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University of Virginia Library Special Collections
University of Virginia Library Special Collections

A Crudely Drawn Penis Almost Derailed Huck Finn

University of Virginia Library Special Collections
University of Virginia Library Special Collections

The Adventures of Huckleberry Finn is about as American as it gets. Funny, then, that the book was released in England well before it hit shelves in the U.S. Funny, except to author Mark Twain, whose greatest work was almost derailed by a strange prank.

Twain was unhappy with the way he and his previous books had been handled by publishers. Royalties went unpaid. Release dates were pushed back. The books weren’t sufficiently promoted. He decided that for The Adventures of Huckleberry Finn, he’d start his own publishing house and put the book out himself.

In 1884, he founded Charles L. Webster and Company, named for his business agent, who was made the company’s director. Twain borrowed an idea from an old publisher for his venture: subscription-based sales. Instead of selling copies of the book to stores and letting them sell them to the public, a small army of salesmen employed by Webster and Company would sell the book door-to-door. Armed with a sales prospectus and an advance copy of the book containing sample pages, the sales agents would show off the book to consumers and then get them to “subscribe,” or sign an agreement to pay for a copy of the book when it was later delivered to their home.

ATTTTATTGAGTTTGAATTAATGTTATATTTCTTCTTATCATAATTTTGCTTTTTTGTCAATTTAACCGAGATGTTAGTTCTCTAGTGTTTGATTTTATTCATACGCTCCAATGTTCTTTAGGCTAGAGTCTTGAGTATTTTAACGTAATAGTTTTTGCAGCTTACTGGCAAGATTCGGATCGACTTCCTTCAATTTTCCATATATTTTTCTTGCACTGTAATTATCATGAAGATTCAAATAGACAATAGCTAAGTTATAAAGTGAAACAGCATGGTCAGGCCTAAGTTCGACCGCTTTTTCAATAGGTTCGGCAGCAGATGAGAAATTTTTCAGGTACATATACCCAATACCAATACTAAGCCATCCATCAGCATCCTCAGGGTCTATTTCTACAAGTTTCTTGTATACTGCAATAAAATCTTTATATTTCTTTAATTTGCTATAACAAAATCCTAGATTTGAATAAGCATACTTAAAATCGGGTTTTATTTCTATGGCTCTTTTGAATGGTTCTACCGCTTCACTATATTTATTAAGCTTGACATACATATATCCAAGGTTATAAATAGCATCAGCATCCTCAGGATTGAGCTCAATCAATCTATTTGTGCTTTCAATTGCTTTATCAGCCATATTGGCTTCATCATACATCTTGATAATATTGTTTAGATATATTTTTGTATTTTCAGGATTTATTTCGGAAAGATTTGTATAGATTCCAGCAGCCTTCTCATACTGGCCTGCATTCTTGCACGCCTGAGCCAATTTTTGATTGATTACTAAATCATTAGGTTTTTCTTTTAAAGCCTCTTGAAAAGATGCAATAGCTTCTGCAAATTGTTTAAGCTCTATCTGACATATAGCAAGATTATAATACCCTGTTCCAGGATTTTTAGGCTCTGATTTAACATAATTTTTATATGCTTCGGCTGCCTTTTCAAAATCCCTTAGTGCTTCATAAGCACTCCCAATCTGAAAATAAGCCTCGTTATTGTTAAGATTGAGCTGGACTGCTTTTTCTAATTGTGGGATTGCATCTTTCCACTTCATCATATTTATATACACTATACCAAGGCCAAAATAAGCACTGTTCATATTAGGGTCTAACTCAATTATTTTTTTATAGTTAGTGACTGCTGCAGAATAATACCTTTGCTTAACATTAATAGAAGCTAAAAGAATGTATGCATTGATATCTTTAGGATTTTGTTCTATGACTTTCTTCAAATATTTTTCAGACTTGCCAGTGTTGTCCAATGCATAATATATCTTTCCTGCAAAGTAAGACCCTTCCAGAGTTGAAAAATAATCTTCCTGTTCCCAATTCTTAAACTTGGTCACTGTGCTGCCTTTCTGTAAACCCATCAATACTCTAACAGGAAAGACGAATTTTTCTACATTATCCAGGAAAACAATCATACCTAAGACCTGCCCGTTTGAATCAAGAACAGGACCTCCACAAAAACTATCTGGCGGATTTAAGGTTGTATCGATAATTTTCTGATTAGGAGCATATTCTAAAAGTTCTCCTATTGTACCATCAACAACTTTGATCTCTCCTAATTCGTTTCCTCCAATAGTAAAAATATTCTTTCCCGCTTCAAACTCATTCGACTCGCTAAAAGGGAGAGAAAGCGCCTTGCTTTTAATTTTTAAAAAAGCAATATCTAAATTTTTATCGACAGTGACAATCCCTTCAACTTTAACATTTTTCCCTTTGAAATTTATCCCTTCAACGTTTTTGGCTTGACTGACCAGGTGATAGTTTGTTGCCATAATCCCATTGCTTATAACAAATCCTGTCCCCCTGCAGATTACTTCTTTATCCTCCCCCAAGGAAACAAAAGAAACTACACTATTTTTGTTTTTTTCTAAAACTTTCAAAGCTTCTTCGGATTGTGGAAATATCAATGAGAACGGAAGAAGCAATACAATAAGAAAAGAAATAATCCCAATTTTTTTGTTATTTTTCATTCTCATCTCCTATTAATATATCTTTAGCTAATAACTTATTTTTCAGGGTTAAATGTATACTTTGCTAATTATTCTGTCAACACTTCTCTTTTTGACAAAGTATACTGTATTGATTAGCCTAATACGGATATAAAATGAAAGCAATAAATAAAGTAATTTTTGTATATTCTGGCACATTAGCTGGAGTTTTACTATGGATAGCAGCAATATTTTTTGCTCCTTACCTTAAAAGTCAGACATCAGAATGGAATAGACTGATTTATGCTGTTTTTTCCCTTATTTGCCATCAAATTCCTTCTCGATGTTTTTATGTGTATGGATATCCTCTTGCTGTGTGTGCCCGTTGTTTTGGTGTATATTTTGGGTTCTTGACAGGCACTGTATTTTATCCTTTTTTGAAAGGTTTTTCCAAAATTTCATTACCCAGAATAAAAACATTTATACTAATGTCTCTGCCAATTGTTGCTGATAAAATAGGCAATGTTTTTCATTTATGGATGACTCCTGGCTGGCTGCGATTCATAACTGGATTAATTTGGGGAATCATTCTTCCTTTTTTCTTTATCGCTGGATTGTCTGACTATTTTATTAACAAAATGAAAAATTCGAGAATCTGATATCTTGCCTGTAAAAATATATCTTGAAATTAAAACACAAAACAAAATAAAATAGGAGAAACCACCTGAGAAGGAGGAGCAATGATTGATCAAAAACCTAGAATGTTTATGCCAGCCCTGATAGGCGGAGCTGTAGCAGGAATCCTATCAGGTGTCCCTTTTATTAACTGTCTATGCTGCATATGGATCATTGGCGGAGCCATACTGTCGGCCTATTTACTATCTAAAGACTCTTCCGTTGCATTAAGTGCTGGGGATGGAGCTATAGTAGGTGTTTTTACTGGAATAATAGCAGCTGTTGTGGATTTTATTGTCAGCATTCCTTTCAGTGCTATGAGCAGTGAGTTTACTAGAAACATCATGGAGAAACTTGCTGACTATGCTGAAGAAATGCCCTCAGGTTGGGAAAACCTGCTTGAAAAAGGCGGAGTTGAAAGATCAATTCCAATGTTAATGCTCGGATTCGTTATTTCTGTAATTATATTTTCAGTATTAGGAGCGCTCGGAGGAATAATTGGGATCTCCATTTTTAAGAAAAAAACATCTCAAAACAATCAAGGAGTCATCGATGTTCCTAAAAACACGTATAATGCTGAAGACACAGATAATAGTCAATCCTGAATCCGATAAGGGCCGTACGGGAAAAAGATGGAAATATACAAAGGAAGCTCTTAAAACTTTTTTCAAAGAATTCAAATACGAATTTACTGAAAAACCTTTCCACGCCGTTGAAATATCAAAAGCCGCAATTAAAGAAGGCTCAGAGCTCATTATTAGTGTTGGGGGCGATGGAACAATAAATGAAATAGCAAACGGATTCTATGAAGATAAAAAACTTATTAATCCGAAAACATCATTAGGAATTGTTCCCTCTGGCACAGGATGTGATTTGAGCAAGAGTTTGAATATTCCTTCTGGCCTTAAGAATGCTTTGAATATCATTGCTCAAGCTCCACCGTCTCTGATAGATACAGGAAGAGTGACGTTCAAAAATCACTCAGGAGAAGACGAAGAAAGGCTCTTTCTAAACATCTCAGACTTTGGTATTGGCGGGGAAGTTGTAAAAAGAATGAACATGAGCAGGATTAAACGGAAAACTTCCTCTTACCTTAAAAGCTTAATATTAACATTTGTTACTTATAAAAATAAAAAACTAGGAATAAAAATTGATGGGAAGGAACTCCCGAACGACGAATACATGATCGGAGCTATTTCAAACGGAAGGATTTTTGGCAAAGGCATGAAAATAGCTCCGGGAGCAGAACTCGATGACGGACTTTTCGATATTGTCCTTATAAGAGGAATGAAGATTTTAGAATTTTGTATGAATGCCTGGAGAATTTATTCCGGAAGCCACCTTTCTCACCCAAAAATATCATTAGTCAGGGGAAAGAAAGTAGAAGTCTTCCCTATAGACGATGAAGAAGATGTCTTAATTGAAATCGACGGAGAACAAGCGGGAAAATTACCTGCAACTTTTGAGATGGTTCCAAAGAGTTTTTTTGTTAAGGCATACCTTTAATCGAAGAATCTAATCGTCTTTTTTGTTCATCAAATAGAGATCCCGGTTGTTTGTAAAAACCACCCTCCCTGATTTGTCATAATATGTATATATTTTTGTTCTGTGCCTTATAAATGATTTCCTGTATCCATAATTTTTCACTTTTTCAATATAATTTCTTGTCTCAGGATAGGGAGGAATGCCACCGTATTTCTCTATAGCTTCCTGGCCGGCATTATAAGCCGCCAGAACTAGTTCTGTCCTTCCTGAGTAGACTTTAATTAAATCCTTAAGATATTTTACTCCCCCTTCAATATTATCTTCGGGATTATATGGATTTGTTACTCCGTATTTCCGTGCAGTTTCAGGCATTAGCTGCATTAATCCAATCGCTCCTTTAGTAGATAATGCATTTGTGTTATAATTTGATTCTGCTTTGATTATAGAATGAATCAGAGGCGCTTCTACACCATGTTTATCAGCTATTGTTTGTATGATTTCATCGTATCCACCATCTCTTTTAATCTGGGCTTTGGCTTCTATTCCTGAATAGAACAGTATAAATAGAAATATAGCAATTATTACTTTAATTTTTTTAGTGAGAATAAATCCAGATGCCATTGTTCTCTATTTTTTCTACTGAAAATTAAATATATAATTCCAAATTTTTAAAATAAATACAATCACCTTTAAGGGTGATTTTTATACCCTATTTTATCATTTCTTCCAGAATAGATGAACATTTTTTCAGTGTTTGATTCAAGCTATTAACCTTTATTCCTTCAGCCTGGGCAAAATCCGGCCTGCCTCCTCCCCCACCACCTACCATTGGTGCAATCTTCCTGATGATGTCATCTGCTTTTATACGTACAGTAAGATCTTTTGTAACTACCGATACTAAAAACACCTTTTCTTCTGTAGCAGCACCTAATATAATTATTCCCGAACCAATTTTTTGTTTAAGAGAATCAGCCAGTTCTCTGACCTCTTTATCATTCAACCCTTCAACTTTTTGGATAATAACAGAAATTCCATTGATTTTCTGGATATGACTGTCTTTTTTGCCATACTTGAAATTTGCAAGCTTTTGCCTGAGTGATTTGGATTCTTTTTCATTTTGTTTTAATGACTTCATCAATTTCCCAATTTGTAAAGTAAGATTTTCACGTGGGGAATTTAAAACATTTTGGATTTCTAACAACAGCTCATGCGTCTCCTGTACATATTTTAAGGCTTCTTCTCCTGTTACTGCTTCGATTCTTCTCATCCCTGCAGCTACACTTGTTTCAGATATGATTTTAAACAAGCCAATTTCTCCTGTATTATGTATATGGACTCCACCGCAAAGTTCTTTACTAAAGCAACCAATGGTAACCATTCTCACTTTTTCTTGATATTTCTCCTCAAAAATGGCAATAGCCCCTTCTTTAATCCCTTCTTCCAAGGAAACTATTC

The illustrated first edition of Huck Finn was supposed to be released in late 1884, just in time for the Christmas shopping season. Twain had hand-picked E.W. Kemble to do the illustrations, and looked at the drawings several times during the book’s production. There was a delay after the illustrations for the first twelve chapters were done, when Twain reviewed them and rejected a few. He complained to Webster that some of “the people in these pictures are forbidding and repulsive…An artist shouldn’t follow the book too literally, perhaps - if this is the necessary result.”

The next set of illustrations Twain saw, for chapters 13-30, were more well-received. “This batch of pictures is most rattling good,” he admitted. “They please me exceedingly.”

Again, though, there was a hitch. Twain asked that one of the drawings, which depicted “the King” kissing a girl at the camp meeting in Chapter 20, be removed.